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Genetically Engineered Organisms, Wildlife, and Habitat: A Workshop Summary TABLE 2-2 Research of Effects of Invasions and Potential Parallels to GEOs Effect Impacts Research Approaches Potential Application to GEO Research Hybridization New genetic combinations that increase or decrease fitness of a native population Modeling, experimental crosses in controlled settings Spread of gene via hybridization, leading to persistence or loss of gene Changes to native community structure Competition, apparent competition, predation Controlled field and pot/ mesocosm experiments, food or interaction web analysis Changes in trophic interactions, such as rapid growth, replacement of predators, or herbivore resistance Interactions with mutualists Pollen quality or quantity effects on native plants, parasitism of fungi Manipulative or observational field studies, comparison of mycorrhizal colonization Effect of GE pollen, pollen dispersal to native relatives, potential effects of root exudates on soil mutualists, horizontal gene transfer Relationships with other invasive species Invasion cascades or meltdowns Observational field and lab/ greenhouse studies Potential interactions that would facilitate invasion by the other species Change in availability/ cycling of nutrients Changes in litter quality or quantity; changes in detritivore community Nutrient manipulation; observational Effects of GEOs on litter; changes in environmental nutrient availability or cycling Ecosystem engineering Creation, modification, maintenance, or destruction of habitat Observational studies, modeling Potential effects, but also potential utility in restoration Predator-predator aggression One invader against another Observational; realistic habitat variation Potential for a rapidly growing GEO to influence native species SOURCE: D. Larson
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Genetically Engineered Organisms, Wildlife, and Habitat: A Workshop Summary Baseline information about the environment pre-invasion is important to know. Monitoring should include defining an objective threshold for action: at what point will the changes revealed through monitoring mean some action is taken? Working from the Gene and Organism and Moving Upward—Paul Gepts As Paul Gepts (University of California, Davis) said when he introduced the title of his presentation, it is the “upward” part of the topic, beyond the organism, as the process of gene flow takes place, which is especially challenging. Variables in an organism, gene or trait, and the environment all affect the process of gene flow (see Figure 2-1). Looking at a myriad of individual cases, Gepts asserted that gene flow will take place, but that flow varies greatly by organism: a corn plant, for example, has millions of pollen grains per plant but they are wind dispersed, as compared to a soybean plant, which has only a few thousand grains but which are insect-pollinated. Local events are most frequent, he said, but long-distance gene flow, harder to measure, also occurs. Gepts FIGURE 2-1 Variables that may affect gene flow and persistence in the environment.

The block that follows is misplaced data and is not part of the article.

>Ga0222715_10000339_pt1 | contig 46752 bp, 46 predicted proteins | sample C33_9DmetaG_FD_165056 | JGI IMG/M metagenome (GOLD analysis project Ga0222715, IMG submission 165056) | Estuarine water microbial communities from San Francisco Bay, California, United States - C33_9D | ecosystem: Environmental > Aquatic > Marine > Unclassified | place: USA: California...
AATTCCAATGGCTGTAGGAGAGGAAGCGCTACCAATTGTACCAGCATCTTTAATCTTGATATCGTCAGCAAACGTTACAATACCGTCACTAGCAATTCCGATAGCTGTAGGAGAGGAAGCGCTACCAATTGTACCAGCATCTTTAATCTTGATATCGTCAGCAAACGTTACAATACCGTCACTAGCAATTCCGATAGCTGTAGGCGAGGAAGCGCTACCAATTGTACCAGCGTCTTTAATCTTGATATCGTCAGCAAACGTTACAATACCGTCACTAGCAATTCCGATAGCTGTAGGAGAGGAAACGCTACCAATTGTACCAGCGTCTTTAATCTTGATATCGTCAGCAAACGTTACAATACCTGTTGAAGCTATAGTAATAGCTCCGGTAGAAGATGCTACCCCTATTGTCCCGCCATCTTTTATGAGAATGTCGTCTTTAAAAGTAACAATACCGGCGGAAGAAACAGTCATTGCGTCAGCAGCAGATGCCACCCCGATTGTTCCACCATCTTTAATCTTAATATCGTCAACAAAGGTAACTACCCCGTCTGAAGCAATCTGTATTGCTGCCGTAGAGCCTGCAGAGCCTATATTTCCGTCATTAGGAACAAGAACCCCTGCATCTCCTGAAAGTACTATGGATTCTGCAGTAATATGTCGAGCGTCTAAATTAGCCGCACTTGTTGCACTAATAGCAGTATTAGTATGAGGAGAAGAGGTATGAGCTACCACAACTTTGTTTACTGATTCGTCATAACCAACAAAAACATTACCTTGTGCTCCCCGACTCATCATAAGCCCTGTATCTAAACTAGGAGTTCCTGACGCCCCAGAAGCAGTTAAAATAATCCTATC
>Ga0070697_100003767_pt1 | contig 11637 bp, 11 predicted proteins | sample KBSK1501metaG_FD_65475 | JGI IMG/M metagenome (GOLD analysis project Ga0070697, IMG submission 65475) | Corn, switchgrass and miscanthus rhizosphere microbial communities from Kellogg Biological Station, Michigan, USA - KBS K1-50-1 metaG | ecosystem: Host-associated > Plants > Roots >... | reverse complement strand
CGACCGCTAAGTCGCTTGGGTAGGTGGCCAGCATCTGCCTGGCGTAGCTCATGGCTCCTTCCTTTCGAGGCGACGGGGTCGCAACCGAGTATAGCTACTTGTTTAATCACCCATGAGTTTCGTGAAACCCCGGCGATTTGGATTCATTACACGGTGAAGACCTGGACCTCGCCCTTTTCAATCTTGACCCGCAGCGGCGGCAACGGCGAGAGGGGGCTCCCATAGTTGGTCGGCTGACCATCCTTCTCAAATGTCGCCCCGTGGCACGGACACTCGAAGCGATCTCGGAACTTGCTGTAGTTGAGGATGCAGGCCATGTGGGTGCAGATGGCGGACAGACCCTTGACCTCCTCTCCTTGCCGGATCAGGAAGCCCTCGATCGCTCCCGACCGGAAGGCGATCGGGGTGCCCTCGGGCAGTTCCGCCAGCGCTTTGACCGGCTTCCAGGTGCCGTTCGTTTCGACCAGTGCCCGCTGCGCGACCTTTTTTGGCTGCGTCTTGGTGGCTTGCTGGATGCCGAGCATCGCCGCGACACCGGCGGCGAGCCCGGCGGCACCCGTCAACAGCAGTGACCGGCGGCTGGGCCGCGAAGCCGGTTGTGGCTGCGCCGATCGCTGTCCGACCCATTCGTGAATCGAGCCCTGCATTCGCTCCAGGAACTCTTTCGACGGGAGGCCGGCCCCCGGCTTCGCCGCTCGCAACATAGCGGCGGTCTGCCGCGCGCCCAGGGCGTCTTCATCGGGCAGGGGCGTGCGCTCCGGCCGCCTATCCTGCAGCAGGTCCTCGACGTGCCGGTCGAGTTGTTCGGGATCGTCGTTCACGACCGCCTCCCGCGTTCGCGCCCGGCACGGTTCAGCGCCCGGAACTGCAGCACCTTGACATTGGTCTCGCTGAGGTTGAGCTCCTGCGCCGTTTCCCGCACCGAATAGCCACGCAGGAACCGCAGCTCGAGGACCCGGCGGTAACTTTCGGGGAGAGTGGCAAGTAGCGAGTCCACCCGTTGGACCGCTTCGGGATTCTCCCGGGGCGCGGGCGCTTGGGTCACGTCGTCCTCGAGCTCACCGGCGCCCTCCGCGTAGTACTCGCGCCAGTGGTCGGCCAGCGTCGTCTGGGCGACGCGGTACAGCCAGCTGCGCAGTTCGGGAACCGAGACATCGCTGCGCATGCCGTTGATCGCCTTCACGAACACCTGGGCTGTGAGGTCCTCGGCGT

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Genetically Engineered Organisms, Wildlife, and Habitat: A Workshop Summary described several current studies that are combining modeling with pollen capture in the atmosphere to document long-distance gene flow. Gepts explained that variables at the gene or trait level depend on the source of the gene. In the case of a GEO, that might include another species from which the gene was taken. Gene expression, selective value, and location in the genome also affect the likelihood of the gene to move into a population and to be expressed, keeping in mind that expression is dependent on G × E interactions. Finally, said Gepts, environmental factors affect gene flow. Throughout the world, areas that were once centers of crop domestication have wild and domesticated relatives in proximity to each other; even in the United States and Europe, where few agricultural crops originated, crops with close wild relatives can be found. Gepts explained that a number of factors will determine gene flow and whether a gene (including a transgene) escapes from a domesticated to a wild plant via pollen. Whether the escape results in ultimate establishment in a different genetic background, however, is in the realm of population genetics: the level of migration between the bred and wild variety will depend on the size and diversity of the populations, inheritance characteristics, and migration. Research Needs to Study GEO Gene Flow Gepts concluded by identifying issues related to organisms, genes or traits, and the environment that would yield important information for GEOs: Organism: The dispersal ability of gametes and propagules. Gene or trait: The influence of genome location on expression. (The ability to target the location of a gene insertion in a genome would be of tremendous benefit in this regard.) Environment: The fate of transgenes and their products through a variety of methods. At present, the many factors that affect gene flow can be listed and described separately, Gepts said. But what is needed is a way to look at them in combination through development of a multifactorial, quantitative, integrative risk factor. Strategies for Effective Detection and Monitoring—Michelle Marvier As the third in the series of presentations on crosscutting research, Michelle Marvier (Santa Clara University, California) addressed the question of which approaches will be most useful to distinguish the ecological